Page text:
Then the actions of the just would be as the actions of the unjust; they would both come at last to the same point. And this we may truly affirm to be a great proof that a man is just, not willingly or because he thinks that justice is any good to him individually, but of necessity, for wherever any one thinks that he can safely be unjust, there he is unjust.
— Plato, Republic, Book II (trans. Jowett)
Gloucon presents a grim view of human nature. He believes that pretty much everyone would abandon their morals if they didn’t have social pressure. Essentially he’s saying that if given such a magic ring, in no time we’d be in our neighbor’s house eating their cereal on their couch and freaking them out by continually changing the tv to the Hallmark channel.
What If You Had a Magic Ring?
Now let your kids at it. Ask them what they would do.
- Tell them the story of Gyges and his ring.
- Let them draw two scenarios: 1) someone wearing the ring who decides to do something bad, and 2) someone wearing the ring who decides to do good.
- Ask them what they would do if they had possession of such a ring. Pretend that the ring would not only make you invisible but would allow people to think that you never left and thus never realize you were gone when something happened. What kinds of things would you do?
- More than likely kids are not going to say that they would go out and begin to steal. All of us would like to think that we are better than that. But try to get at why they might act differently.
- Now ask them to consider what the average person might do. What might encourage them to act less moral? (they know they won’t get caught, etc.)
- Read with your kids Gloucon’s words quoted above. Help them understand what he’s saying. Ask them what they think about his sentence: “Then the actions of the just would be as the actions of the unjust; they would both come at last to the same point.” Do they believe that eventually everyone would become unjust if they could get away with it?
What Makes Us Want To Be Good?
So what does “goodness” mean and what does it mean to be a good person? Gloucon thinks our reputation is the only thing that causes us to be good, to be just and to act morally. Here are a few more questions for you and your kids to explore:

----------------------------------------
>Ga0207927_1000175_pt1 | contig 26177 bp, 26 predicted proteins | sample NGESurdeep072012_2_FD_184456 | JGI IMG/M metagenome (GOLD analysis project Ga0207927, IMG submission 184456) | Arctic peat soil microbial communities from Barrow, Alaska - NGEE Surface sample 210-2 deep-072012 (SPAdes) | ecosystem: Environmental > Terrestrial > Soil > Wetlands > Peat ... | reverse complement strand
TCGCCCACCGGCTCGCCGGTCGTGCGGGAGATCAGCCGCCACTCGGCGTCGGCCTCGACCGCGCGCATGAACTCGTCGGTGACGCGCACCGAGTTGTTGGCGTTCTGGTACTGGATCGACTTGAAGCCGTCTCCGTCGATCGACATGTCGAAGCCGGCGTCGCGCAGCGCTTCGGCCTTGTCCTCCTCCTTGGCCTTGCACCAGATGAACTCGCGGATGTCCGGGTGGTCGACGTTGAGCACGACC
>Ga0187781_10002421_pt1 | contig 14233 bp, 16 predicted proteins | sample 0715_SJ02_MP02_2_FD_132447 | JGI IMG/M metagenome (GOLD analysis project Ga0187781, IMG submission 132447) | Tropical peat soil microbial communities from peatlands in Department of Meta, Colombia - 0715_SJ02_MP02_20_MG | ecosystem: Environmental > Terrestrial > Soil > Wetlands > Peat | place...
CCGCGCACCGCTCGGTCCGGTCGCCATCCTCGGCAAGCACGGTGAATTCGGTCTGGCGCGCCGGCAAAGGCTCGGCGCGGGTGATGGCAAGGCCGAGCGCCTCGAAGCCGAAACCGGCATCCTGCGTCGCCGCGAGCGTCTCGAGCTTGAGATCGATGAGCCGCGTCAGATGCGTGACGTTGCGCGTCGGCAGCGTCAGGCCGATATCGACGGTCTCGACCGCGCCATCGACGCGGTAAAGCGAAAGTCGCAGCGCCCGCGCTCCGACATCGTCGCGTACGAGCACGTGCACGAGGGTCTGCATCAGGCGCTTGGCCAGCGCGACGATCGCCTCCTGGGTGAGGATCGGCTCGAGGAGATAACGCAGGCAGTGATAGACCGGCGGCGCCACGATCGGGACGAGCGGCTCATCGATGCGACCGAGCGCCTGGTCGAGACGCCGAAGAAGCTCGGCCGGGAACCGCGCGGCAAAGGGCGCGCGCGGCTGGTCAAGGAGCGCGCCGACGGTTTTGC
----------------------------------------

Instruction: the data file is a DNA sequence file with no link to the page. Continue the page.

- Is the fear of a bad reputation or the fear of being punished a cause for you being good? Is it the only factor? Is it a bad thing if this is part of our motivation? What if it is our only motivation?
- Is being good a means to an end? Or is it an end itself? In other words, should you be a good person because of the benefits you receive (e.g. recognition, praise, likability, causes you happiness)? Or should you be good because that is the right thing regardless of the benefits or consequences?
- Do you think the idea of being a good person is a little more complicated that it might appear? Is it possible that we need to train ourselves to want to be good because it is the right thing to do? And in order to train ourselves, we need to see the good outcomes and use them as incentives? Or is this theory flawed?
Plato, speaking through Socrates, eventually gives a response to Glaucon in Book X of The Republic. Socrates says:
…justice in her own nature has been shown to be best for the soul in her own nature. Let a man do what is just, whether he have the ring of Gyges or not, and even if in addition to the ring of Gyges he put on the helmet of Hades.
— Plato, Republic, Book X (trans. Jowett)
Plato says that being good is best for a person and for their soul regardless of whether or not someone is watching. And whoever changes their behavior because of a magic ring or otherwise, makes themselves a slave to their bad impulses.
Who do you think is closer to the truth? Glaucon or Socrates?
Note: there are a number of books that include the underlying dilemma of the Ring of Gyges. H.G. Wells’ The Invisible Man explores the morality faced by the power of being invisible. The Lord of The Rings series by J.R.R. Tolkien uses the One Ring in a similar context which gives the power of invisibility but also a corrupting influence on the person who wears it. Cicero also mentions Gyges in his work De Officiis